A sentence like “John has done the work” can be expressed in this way too — “The work has been done by John”. There is almost no difference in the meanings, but there is difference in emphasis. In the first sentence, emphasis is put upon the doer of the action i.e. “John” (meaning none but John has done the work). In the second sentence, emphasis is put upon “the work” (emphasis is on the completion of the work rather than on the doer of the action). In this sentence we can do away with “John” as such “The work has been done”. So, let me tell you the grammatical terms associated with each type of sentences. The first type of sentence is said to be in the Active Voice and the second type of sentence is said to be in the Passive Voice.
How can we identify a sentence in the Passive Voice easily? Remember this structure — S+am/is/are/was/were/be/been/being+Past Participle
Sentences in the above structure can be identified as in the Passive Voice, otherwise it’s in the Active Voice.
Remember that certain kinds of sentences can’t be changed into the other voice form, particularly sentences having intransitive verbs. “I slept well” or “She is a girl”, ” He was born in London” are such sentences.
Now, lets come to identifying the Subject, Object, Complement in a sentence. To identify these, you have to identify the Verb(s) first. Then ask the following questions using the Wh- words and the Verb(s) :
Who <Verb> ? : Subject
Whom <Verb> ? : Object-1 (Indirect Object)
What <Verb> ? : Object-2 (Direct Object)
How <Verb> ? : Complement
Where <Verb> ? : Complement
When <Verb> ? : Complement
Why <Verb> ? : Complement
Let’s take a sentence for example, “I offered the beggar a blanket sympathetically at my home yesterday because he was shivering in cold.”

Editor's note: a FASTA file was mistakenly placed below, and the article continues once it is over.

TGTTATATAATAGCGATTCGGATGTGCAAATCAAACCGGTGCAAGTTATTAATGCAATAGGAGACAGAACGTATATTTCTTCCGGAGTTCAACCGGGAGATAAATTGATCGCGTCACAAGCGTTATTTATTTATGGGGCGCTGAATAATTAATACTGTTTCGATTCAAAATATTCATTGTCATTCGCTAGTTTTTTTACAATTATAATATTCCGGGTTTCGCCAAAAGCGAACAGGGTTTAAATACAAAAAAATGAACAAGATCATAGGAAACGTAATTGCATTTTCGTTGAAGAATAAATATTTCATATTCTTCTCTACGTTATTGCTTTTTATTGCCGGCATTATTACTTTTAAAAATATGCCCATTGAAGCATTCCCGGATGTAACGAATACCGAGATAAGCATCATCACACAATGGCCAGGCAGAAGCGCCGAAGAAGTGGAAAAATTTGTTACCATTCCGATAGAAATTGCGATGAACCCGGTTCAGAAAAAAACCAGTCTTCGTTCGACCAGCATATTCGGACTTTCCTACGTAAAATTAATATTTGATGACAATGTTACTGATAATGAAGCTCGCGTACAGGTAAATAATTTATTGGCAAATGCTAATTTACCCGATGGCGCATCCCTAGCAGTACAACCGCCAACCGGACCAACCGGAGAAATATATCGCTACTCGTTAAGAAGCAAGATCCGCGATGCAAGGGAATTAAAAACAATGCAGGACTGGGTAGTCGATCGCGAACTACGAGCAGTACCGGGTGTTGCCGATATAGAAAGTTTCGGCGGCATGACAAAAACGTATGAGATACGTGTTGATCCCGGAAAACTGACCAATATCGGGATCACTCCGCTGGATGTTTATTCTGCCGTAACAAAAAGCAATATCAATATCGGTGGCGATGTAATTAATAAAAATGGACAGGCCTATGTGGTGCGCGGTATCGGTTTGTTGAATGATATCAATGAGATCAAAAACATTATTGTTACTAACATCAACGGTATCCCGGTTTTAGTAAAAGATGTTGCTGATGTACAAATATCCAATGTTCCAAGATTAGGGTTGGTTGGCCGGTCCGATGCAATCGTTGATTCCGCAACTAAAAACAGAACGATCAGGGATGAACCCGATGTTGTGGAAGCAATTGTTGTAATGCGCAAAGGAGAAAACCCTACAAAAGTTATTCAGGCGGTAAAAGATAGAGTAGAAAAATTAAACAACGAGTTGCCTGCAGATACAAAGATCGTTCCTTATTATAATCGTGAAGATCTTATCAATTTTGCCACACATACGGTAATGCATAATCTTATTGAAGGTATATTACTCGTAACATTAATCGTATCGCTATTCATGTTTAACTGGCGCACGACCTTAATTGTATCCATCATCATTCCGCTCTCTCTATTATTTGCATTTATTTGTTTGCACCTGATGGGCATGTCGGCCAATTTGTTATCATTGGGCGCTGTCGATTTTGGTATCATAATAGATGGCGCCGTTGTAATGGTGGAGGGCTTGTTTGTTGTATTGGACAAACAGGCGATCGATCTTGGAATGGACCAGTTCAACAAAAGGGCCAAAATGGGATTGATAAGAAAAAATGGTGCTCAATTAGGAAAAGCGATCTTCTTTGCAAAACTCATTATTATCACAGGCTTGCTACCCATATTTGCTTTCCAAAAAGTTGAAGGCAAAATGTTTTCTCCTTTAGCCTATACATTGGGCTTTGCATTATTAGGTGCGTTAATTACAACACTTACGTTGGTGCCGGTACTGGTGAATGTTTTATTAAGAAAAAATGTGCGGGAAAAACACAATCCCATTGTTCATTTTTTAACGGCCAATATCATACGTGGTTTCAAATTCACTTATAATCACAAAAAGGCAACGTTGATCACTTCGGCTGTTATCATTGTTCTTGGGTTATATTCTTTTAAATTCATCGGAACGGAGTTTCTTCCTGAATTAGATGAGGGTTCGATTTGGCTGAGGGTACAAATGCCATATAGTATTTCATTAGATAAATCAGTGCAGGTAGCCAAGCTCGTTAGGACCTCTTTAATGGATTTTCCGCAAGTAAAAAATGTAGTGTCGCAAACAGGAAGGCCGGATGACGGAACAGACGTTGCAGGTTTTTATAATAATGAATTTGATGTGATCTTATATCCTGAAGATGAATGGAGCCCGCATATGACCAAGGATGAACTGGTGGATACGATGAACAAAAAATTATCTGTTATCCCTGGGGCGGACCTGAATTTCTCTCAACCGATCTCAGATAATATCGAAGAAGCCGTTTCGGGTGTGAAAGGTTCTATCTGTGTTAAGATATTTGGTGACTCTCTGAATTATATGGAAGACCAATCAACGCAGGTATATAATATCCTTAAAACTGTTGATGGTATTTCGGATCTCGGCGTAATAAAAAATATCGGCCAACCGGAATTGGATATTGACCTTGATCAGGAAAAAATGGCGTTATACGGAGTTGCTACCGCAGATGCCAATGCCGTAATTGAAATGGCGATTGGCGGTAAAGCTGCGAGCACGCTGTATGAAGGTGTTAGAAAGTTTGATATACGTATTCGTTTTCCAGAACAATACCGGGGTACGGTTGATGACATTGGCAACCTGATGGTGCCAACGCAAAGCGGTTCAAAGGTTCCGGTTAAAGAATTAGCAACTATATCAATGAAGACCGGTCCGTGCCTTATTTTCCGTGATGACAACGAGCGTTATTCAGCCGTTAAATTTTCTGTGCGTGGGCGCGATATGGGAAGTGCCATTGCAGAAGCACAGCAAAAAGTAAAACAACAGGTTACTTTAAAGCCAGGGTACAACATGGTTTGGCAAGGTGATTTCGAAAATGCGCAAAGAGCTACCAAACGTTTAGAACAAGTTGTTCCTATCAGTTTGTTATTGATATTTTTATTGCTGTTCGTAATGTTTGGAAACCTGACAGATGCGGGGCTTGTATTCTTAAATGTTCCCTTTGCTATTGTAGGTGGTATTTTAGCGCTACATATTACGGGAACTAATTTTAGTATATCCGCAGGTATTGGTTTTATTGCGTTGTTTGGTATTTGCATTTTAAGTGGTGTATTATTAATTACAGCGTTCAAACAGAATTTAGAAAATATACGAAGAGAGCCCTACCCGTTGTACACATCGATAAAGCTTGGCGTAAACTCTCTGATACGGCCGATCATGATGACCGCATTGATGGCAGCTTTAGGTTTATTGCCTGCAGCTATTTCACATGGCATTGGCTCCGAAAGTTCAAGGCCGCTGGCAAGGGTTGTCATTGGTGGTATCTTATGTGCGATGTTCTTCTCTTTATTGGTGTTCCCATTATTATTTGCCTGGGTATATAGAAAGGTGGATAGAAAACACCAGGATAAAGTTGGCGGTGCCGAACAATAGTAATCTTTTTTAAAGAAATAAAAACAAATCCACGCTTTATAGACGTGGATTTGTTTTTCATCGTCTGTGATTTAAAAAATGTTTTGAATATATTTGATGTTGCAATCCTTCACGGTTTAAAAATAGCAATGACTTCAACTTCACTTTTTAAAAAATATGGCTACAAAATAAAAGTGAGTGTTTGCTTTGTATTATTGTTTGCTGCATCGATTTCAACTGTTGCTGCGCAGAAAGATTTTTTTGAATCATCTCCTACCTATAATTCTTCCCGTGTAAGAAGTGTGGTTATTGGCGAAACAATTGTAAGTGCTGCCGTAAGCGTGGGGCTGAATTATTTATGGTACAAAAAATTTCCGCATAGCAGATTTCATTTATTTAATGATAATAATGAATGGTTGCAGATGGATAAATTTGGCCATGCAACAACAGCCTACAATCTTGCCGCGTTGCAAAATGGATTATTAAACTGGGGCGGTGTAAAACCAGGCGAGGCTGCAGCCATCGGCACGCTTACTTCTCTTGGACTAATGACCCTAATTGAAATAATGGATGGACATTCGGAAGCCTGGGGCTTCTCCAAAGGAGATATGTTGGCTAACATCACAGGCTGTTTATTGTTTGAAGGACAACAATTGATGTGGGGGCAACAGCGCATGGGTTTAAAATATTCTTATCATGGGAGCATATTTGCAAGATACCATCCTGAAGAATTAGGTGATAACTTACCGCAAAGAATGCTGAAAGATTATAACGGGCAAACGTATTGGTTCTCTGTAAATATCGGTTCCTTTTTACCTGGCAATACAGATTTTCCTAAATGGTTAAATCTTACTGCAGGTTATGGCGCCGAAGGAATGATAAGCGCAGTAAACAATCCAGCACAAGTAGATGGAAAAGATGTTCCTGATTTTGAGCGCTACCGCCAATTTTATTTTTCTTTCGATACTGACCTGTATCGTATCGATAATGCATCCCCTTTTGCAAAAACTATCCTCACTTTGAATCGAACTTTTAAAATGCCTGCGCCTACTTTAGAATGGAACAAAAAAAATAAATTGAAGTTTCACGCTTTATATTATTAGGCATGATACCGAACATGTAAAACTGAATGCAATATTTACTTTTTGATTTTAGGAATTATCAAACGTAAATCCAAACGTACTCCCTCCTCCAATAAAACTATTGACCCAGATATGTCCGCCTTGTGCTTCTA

Who <offered> ? : I (Sub.)
Whom <offered> ? : the beggar (Obj.-1)
What <offered> ? : a blanket (Obj.-2)
How <offered> ? : sympathetically (Com.)
Where <offered> ? : at my home (Com.)
When <offered> ? : yesterday (Com.)
Why <offered> ? : because he was shivering in cold ( Com.)
Only after identifying the Subject, Verb, Object and Complement can we proceed towards changing of voice. Before that we should keep in mind the following points :
(1) The Subject and the Object change positions with each other.
(2) The pronouns change from Subjective Case (I, we, you, he, she etc) to Nominative Case (me, us, you, him, her) and vice versa.
(3) There may or may not be Auxiliary Verb(s) and Past Participle form of Main Verb in Active Voice. But a Passive Voice sentence must have these two things.
(4) Words like not, never, ever, just, already, still etc remain attached to the Auxiliary Verb.
(5) Prepositions remain attached to the Main Verb.
(6) In Passive Voice form, the proposition ‘by’ is generally used before the Subject. Though other propositions like to, at, with are used in case of certain verbs such as ‘know’, ‘satisfy’, ‘please’, ‘vex’, ‘annoy’ etc.
(7) Complements never change their position. It can be anywhere in the semtence. In Passive Voice it should be left in the same position.
An example to understand this better –
Act. :- Mr Peters teaches English well.
Pass. :- English is taught by Mr Peters well.
In the Active Voice sentence, there is no Auxiliary, but the Passive Voice sentence has (‘is’). In the A.V. sentence ‘teaches’ is not a Past Participle form, but in the P.V. sentence ‘taught’ is a Past Participle form. The Subject ‘Mr Peters’ and the Object ‘English’ change positions with each other. The Complement ‘well’ (How <teaches> ?) remains in the same position. That’s all for today. The remaining part of the tutorial will be posted subsequently. Keep visiting and give feedback in the comments box below.